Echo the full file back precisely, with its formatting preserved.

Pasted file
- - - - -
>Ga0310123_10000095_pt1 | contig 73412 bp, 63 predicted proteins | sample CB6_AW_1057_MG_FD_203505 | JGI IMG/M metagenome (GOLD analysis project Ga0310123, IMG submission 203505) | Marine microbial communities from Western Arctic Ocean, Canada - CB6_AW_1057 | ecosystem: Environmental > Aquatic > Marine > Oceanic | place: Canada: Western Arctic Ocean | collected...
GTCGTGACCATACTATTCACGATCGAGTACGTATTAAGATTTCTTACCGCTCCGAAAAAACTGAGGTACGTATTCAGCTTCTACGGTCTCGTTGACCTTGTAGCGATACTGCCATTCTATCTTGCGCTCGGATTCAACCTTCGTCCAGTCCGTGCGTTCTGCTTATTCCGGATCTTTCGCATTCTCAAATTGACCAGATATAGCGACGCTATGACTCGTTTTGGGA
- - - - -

>Ga0310123_10000095_pt1 | contig 73412 bp, 63 predicted proteins | sample CB6_AW_1057_MG_FD_203505 | JGI IMG/M metagenome (GOLD analysis project Ga0310123, IMG submission 203505) | Marine microbial communities from Western Arctic Ocean, Canada - CB6_AW_1057 | ecosystem: Environmental > Aquatic > Marine > Oceanic | place: Canada: Western Arctic Ocean | collected...
GTCGTGACCATACTATTCACGATCGAGTACGTATTAAGATTTCTTACCGCTCCGAAAAAACTGAGGTACGTATTCAGCTTCTACGGTCTCGTTGACCTTGTAGCGATACTGCCATTCTATCTTGCGCTCGGATTCAACCTTCGTCCAGTCCGTGCGTTCTGCTTATTCCGGATCTTTCGCATTCTCAAATTGACCAGATATAGCGACGCTATGACTCGTTTTGGGA